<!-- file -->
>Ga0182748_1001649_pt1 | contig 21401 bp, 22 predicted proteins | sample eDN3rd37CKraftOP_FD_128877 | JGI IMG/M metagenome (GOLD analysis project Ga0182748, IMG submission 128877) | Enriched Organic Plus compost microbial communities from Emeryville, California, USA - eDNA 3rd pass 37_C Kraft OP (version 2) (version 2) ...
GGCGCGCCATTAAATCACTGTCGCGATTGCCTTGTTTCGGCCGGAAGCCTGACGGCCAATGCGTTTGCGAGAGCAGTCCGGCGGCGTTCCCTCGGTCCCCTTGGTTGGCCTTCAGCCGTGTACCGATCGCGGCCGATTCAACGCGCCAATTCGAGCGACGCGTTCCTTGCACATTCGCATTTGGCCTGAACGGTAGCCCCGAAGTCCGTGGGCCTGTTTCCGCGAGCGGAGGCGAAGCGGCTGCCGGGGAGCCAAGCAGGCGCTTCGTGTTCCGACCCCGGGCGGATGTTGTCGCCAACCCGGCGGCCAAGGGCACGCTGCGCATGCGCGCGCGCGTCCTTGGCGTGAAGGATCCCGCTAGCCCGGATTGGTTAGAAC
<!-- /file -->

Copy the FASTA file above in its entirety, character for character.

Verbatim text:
>Ga0182748_1001649_pt1 | contig 21401 bp, 22 predicted proteins | sample eDN3rd37CKraftOP_FD_128877 | JGI IMG/M metagenome (GOLD analysis project Ga0182748, IMG submission 128877) | Enriched Organic Plus compost microbial communities from Emeryville, California, USA - eDNA 3rd pass 37_C Kraft OP (version 2) (version 2) ...
GGCGCGCCATTAAATCACTGTCGCGATTGCCTTGTTTCGGCCGGAAGCCTGACGGCCAATGCGTTTGCGAGAGCAGTCCGGCGGCGTTCCCTCGGTCCCCTTGGTTGGCCTTCAGCCGTGTACCGATCGCGGCCGATTCAACGCGCCAATTCGAGCGACGCGTTCCTTGCACATTCGCATTTGGCCTGAACGGTAGCCCCGAAGTCCGTGGGCCTGTTTCCGCGAGCGGAGGCGAAGCGGCTGCCGGGGAGCCAAGCAGGCGCTTCGTGTTCCGACCCCGGGCGGATGTTGTCGCCAACCCGGCGGCCAAGGGCACGCTGCGCATGCGCGCGCGCGTCCTTGGCGTGAAGGATCCCGCTAGCCCGGATTGGTTAGAAC